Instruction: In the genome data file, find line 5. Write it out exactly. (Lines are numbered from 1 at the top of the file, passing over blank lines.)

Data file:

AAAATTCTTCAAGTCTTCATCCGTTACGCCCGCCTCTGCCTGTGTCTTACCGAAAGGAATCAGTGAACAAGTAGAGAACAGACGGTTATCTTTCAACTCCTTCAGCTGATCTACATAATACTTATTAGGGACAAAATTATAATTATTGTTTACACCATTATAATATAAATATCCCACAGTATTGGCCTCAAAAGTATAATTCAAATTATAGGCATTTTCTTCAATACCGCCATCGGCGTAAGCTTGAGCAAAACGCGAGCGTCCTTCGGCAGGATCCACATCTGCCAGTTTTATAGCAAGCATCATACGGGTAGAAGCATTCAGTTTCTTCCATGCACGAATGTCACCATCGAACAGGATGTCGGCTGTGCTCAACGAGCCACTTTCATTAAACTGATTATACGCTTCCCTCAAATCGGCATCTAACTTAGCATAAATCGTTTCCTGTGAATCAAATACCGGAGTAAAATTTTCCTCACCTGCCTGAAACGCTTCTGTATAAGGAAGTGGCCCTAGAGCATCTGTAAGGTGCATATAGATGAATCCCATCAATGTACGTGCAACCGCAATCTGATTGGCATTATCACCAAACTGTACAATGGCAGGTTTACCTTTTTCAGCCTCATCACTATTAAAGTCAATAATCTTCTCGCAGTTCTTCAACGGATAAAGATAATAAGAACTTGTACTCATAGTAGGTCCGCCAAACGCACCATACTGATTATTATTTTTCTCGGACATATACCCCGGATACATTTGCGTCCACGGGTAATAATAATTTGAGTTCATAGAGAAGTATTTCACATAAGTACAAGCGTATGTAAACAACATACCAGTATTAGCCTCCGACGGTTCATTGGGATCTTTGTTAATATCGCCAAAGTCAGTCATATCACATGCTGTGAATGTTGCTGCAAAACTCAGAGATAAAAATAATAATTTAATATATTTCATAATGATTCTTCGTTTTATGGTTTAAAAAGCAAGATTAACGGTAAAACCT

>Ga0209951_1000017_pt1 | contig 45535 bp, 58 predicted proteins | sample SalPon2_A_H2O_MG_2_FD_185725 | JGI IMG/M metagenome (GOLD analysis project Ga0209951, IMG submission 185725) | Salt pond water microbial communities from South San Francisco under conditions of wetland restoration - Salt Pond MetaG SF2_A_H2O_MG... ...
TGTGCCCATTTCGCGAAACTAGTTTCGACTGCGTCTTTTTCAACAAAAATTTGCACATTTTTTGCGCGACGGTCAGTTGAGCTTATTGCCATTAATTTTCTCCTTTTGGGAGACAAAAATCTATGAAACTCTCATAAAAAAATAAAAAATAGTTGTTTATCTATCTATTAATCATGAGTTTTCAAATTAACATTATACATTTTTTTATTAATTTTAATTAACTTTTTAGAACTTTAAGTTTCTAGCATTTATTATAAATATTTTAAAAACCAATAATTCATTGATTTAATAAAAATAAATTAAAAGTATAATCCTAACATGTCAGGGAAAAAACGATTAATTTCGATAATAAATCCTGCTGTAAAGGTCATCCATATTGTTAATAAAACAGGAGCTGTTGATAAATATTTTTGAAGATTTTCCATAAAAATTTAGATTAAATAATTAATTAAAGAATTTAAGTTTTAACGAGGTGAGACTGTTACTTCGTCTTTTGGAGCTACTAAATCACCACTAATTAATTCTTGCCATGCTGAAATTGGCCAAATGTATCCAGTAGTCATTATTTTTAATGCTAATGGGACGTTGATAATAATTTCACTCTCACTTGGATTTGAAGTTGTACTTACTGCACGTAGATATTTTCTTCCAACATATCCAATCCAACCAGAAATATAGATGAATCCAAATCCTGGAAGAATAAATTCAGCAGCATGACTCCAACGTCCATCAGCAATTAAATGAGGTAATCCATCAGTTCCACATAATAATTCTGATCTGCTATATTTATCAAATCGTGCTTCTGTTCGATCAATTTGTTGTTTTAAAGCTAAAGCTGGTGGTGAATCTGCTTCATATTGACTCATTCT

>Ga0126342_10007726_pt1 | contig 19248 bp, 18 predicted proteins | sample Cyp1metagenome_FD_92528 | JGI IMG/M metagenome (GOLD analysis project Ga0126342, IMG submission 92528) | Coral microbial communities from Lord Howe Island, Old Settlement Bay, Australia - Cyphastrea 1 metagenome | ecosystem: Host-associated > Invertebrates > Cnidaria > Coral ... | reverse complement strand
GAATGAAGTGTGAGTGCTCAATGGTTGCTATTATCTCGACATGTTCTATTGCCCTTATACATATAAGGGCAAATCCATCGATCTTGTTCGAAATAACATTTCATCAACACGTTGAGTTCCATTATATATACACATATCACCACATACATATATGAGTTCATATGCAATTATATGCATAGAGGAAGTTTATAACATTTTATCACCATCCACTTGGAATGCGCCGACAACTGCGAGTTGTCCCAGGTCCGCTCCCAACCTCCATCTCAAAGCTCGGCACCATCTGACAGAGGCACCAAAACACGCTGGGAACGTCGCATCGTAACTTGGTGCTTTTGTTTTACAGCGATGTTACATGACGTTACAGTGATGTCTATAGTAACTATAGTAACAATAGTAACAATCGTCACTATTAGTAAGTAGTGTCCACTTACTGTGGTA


GAATGAAGTGTGAGTGCTCAATGGTTGCTATTATCTCGACATGTTCTATTGCCCTTATACATATAAGGGCAAATCCATCGATCTTGTTCGAAATAACATTTCATCAACACGTTGAGTTCCATTATATATACACATATCACCACATACATATATGAGTTCATATGCAATTATATGCATAGAGGAAGTTTATAACATTTTATCACCATCCACTTGGAATGCGCCGACAACTGCGAGTTGTCCCAGGTCCGCTCCCAACCTCCATCTCAAAGCTCGGCACCATCTGACAGAGGCACCAAAACACGCTGGGAACGTCGCATCGTAACTTGGTGCTTTTGTTTTACAGCGATGTTACATGACGTTACAGTGATGTCTATAGTAACTATAGTAACAATAGTAACAATCGTCACTATTAGTAAGTAGTGTCCACTTACTGTGGTA